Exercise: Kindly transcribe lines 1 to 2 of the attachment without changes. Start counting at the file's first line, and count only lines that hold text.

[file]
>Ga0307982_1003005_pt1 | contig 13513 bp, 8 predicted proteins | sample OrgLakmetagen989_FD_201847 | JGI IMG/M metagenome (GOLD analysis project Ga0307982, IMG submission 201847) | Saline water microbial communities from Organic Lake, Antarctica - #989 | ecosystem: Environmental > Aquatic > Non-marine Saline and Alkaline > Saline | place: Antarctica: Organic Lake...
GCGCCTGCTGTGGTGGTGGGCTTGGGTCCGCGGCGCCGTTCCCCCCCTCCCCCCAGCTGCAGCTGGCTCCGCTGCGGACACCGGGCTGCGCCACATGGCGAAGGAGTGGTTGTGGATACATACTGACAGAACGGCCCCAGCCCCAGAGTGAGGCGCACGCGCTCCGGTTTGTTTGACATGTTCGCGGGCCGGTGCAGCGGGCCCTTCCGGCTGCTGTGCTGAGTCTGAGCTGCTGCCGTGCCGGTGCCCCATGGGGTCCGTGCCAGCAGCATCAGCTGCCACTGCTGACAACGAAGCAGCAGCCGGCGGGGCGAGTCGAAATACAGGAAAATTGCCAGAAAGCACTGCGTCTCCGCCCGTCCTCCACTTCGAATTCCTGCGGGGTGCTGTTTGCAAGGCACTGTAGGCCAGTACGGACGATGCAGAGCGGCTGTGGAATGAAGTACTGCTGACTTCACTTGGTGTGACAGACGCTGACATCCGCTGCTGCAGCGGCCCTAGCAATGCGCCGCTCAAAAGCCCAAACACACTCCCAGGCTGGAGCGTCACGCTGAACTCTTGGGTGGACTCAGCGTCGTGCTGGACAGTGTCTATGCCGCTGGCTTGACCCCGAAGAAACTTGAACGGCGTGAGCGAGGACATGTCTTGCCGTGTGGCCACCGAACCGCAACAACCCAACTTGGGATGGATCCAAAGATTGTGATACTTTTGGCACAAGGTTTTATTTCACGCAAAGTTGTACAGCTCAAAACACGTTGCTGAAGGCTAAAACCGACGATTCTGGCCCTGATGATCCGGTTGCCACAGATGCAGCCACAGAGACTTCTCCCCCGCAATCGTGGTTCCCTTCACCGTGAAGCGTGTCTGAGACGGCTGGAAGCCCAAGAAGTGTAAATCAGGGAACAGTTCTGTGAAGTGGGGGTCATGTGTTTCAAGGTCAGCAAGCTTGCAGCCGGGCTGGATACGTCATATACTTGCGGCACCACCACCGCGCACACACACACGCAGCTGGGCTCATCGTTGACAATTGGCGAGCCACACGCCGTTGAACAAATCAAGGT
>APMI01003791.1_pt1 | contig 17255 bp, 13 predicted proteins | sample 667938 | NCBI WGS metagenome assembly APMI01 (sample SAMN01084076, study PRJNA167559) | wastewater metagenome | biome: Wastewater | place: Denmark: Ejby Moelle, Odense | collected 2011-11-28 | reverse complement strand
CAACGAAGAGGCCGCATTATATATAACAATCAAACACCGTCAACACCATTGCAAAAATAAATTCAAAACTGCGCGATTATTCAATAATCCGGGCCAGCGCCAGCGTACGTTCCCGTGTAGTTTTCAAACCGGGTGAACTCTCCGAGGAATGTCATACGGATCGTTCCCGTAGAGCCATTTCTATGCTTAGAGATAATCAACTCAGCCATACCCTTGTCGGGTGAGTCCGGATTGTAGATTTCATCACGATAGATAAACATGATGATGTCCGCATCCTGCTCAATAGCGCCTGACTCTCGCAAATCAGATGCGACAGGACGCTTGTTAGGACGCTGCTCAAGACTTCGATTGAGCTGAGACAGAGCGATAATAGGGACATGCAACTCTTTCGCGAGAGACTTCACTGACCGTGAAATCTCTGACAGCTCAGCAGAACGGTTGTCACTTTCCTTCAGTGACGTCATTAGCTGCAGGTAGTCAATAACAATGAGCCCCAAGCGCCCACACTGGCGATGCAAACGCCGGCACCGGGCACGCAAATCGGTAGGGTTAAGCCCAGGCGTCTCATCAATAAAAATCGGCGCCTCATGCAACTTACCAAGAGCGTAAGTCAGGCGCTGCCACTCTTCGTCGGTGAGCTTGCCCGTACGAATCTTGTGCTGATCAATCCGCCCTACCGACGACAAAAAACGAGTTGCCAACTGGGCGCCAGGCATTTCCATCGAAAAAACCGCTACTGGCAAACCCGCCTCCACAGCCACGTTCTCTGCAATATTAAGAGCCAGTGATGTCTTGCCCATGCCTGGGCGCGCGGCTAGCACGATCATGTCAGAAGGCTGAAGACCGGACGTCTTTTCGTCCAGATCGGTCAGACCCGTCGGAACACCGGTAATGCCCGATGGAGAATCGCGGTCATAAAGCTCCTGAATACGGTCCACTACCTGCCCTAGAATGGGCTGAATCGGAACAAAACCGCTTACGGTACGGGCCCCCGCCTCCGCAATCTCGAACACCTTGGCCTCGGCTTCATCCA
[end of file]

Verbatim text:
>Ga0307982_1003005_pt1 | contig 13513 bp, 8 predicted proteins | sample OrgLakmetagen989_FD_201847 | JGI IMG/M metagenome (GOLD analysis project Ga0307982, IMG submission 201847) | Saline water microbial communities from Organic Lake, Antarctica - #989 | ecosystem: Environmental > Aquatic > Non-marine Saline and Alkaline > Saline | place: Antarctica: Organic Lake...
GCGCCTGCTGTGGTGGTGGGCTTGGGTCCGCGGCGCCGTTCCCCCCCTCCCCCCAGCTGCAGCTGGCTCCGCTGCGGACACCGGGCTGCGCCACATGGCGAAGGAGTGGTTGTGGATACATACTGACAGAACGGCCCCAGCCCCAGAGTGAGGCGCACGCGCTCCGGTTTGTTTGACATGTTCGCGGGCCGGTGCAGCGGGCCCTTCCGGCTGCTGTGCTGAGTCTGAGCTGCTGCCGTGCCGGTGCCCCATGGGGTCCGTGCCAGCAGCATCAGCTGCCACTGCTGACAACGAAGCAGCAGCCGGCGGGGCGAGTCGAAATACAGGAAAATTGCCAGAAAGCACTGCGTCTCCGCCCGTCCTCCACTTCGAATTCCTGCGGGGTGCTGTTTGCAAGGCACTGTAGGCCAGTACGGACGATGCAGAGCGGCTGTGGAATGAAGTACTGCTGACTTCACTTGGTGTGACAGACGCTGACATCCGCTGCTGCAGCGGCCCTAGCAATGCGCCGCTCAAAAGCCCAAACACACTCCCAGGCTGGAGCGTCACGCTGAACTCTTGGGTGGACTCAGCGTCGTGCTGGACAGTGTCTATGCCGCTGGCTTGACCCCGAAGAAACTTGAACGGCGTGAGCGAGGACATGTCTTGCCGTGTGGCCACCGAACCGCAACAACCCAACTTGGGATGGATCCAAAGATTGTGATACTTTTGGCACAAGGTTTTATTTCACGCAAAGTTGTACAGCTCAAAACACGTTGCTGAAGGCTAAAACCGACGATTCTGGCCCTGATGATCCGGTTGCCACAGATGCAGCCACAGAGACTTCTCCCCCGCAATCGTGGTTCCCTTCACCGTGAAGCGTGTCTGAGACGGCTGGAAGCCCAAGAAGTGTAAATCAGGGAACAGTTCTGTGAAGTGGGGGTCATGTGTTTCAAGGTCAGCAAGCTTGCAGCCGGGCTGGATACGTCATATACTTGCGGCACCACCACCGCGCACACACACACGCAGCTGGGCTCATCGTTGACAATTGGCGAGCCACACGCCGTTGAACAAATCAAGGT